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Australian SMEs remain relatively resilient but are still lagging in the first quarter of 2016 according to the National Australia Bank’s (NAB) business survey.
Commenting on the finding NAB Group Chief Economist Alan Oster said, “While business conditions for SMEs have continued to lag behind the broader business community, they have been relatively resilient, supported by strong trading conditions in particular.”
The NAB’s SME business survey analyses factors affecting small businesses in each state and territory, industry and includes investment and output assessments.
Business conditions varied consistently across industries and states, however, the greatest performers in terms of population size and economic output were the eastern states but conditions elsewhere in the country all improved.
“On a state by state basis, New South Wales and Victoria remain the most resilient in terms of business conditions, but we were positively surprised by the strong gains in Queensland which recorded its first positive reading in 2 years,” said Oster.
This finding indicates that non-mining recovery will is finally gaining momentum in the north.
Conditions also fluctuated across firm size but small firms faced the “most challenging conditions”.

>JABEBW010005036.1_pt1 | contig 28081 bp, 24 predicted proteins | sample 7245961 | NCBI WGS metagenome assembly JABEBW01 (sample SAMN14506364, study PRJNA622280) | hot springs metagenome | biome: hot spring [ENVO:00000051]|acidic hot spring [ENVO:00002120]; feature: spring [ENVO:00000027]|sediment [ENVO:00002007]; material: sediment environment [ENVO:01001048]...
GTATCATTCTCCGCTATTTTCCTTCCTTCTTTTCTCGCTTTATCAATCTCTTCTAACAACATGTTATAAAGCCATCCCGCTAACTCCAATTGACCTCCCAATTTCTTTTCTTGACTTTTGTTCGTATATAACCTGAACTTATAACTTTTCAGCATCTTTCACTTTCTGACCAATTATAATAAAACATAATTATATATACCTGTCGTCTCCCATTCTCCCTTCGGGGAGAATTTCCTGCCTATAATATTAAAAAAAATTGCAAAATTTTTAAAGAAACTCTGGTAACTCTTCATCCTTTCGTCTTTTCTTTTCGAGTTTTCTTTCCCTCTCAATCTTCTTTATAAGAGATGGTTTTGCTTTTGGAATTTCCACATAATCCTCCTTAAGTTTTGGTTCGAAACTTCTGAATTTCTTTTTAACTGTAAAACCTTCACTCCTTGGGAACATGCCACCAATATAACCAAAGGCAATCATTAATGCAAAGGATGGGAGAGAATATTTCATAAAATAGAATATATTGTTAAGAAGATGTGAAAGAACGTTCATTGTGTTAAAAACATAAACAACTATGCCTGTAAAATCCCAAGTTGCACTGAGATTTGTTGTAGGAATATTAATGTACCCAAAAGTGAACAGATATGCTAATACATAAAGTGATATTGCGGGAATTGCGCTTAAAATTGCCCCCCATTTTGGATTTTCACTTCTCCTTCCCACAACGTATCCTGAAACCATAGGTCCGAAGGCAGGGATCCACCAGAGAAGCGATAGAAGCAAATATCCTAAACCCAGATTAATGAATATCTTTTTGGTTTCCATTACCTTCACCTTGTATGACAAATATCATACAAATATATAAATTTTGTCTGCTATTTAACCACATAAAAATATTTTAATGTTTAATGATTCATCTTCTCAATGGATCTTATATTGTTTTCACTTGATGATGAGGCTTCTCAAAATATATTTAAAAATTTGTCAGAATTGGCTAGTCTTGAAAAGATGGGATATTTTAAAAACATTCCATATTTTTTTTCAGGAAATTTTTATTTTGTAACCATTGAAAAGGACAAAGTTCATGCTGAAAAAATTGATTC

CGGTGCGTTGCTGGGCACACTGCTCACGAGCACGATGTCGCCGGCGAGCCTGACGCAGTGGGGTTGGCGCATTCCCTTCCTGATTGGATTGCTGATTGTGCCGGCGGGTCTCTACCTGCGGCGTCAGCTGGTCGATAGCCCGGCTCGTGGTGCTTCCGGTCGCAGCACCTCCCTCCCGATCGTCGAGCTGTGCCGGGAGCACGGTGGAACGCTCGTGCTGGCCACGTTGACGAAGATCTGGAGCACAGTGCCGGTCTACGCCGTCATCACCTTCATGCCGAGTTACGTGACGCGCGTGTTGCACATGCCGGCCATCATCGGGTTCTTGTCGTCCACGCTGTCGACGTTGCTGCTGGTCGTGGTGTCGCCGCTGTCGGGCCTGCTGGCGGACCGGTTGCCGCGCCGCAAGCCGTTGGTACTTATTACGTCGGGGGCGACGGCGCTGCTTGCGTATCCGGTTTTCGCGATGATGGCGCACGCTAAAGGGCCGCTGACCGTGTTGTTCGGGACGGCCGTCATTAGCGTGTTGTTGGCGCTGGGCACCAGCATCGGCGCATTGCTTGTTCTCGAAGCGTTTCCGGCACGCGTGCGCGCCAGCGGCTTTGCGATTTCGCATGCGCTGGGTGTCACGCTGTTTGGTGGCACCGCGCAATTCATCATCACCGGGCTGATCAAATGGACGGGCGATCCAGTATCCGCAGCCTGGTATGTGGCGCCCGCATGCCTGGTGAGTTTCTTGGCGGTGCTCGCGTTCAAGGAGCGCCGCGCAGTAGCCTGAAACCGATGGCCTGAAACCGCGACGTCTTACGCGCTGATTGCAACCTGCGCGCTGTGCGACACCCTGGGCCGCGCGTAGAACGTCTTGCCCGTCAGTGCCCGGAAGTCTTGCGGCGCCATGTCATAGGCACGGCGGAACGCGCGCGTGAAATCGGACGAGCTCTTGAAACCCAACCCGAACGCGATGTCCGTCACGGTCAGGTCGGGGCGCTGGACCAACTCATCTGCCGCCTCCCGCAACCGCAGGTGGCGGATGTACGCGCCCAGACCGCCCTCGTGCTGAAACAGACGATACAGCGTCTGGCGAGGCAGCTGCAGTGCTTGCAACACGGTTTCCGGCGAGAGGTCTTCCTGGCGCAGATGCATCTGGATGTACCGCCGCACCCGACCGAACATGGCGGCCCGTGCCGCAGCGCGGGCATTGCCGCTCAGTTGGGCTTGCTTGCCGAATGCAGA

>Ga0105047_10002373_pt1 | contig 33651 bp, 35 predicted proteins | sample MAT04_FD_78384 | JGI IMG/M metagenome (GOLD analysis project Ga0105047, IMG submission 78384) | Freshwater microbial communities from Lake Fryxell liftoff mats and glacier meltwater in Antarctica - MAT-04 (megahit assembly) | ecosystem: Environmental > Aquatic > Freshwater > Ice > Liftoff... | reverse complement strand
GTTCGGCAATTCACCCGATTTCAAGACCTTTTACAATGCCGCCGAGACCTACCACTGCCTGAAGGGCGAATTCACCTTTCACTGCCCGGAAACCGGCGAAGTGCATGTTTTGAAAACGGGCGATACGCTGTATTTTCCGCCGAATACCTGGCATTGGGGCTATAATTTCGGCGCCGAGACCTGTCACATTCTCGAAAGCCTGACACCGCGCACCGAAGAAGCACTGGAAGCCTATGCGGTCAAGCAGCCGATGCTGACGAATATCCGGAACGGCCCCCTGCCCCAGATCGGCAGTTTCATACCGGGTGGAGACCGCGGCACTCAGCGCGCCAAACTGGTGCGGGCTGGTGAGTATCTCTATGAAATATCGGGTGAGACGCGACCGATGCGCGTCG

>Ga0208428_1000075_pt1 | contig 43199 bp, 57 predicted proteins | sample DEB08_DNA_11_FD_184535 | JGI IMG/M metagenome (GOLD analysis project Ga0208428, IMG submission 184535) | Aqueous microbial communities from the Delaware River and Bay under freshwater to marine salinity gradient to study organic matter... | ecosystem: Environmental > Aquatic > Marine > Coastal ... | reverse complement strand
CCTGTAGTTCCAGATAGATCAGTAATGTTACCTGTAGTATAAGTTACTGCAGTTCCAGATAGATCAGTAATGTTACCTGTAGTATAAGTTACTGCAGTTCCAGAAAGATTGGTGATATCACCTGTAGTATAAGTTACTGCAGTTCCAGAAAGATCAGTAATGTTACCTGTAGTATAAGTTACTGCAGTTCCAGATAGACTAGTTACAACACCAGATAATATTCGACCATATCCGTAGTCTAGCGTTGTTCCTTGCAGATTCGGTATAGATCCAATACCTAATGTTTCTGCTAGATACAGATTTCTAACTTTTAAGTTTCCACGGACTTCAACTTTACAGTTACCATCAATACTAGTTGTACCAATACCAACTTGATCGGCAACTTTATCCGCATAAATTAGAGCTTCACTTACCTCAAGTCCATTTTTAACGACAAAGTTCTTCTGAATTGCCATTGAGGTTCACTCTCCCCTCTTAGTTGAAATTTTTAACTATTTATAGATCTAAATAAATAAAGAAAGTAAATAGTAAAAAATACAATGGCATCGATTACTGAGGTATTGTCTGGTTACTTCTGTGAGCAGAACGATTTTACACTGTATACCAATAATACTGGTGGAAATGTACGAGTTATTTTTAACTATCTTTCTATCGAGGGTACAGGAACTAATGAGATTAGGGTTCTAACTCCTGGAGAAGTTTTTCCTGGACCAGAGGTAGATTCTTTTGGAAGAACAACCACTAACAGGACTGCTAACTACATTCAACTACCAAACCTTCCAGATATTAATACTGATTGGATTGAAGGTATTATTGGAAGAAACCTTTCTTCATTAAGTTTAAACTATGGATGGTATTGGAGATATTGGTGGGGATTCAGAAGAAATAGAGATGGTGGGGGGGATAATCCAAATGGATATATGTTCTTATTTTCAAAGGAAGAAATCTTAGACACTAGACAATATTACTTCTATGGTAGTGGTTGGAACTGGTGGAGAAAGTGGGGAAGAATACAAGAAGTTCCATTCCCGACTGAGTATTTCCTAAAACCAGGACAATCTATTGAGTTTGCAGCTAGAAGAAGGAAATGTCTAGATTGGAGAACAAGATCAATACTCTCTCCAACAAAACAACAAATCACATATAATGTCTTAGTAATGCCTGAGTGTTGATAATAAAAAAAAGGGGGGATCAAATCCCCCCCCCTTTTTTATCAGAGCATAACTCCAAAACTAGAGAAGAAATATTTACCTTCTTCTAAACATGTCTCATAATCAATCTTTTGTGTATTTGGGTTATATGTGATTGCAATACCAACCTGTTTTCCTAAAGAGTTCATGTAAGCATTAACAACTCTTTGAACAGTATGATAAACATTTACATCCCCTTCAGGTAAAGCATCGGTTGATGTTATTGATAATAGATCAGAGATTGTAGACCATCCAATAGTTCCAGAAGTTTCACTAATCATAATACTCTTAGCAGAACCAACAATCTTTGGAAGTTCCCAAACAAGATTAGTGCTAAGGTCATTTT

Small business confidence eased potentially reflecting the effects of the recent financial market turmoil, although forward-looking measures improved slightly, and the survey’s business conditions index remained unchanged at +3 during the quarter.
According to Mr Oster, “SMEs experienced a fall in confidence in Q1, which potentially reflected increased concerns by respondents in the quarter about financial market volatility and slowing global growth prospects. However global financial conditions have stabilised since the survey was conducted and the fall in confidence in the quarter could prove to be transitory.”
Service sectors outperformed traditional sectors during the quarter. This trend reflects the slowing housing market, said Oster, which is placing some pressure on small businesses in property and finance sectors in particular, and their conditions could worsen if the housing market cools further.
“Services targeted at households and tourists, such as health and accommodation, cafes and restaurants, continue to do very well. Lower energy costs might have also benefitted intermediary services such as wholesale and transport, of which conditions improved significantly in the quarter.”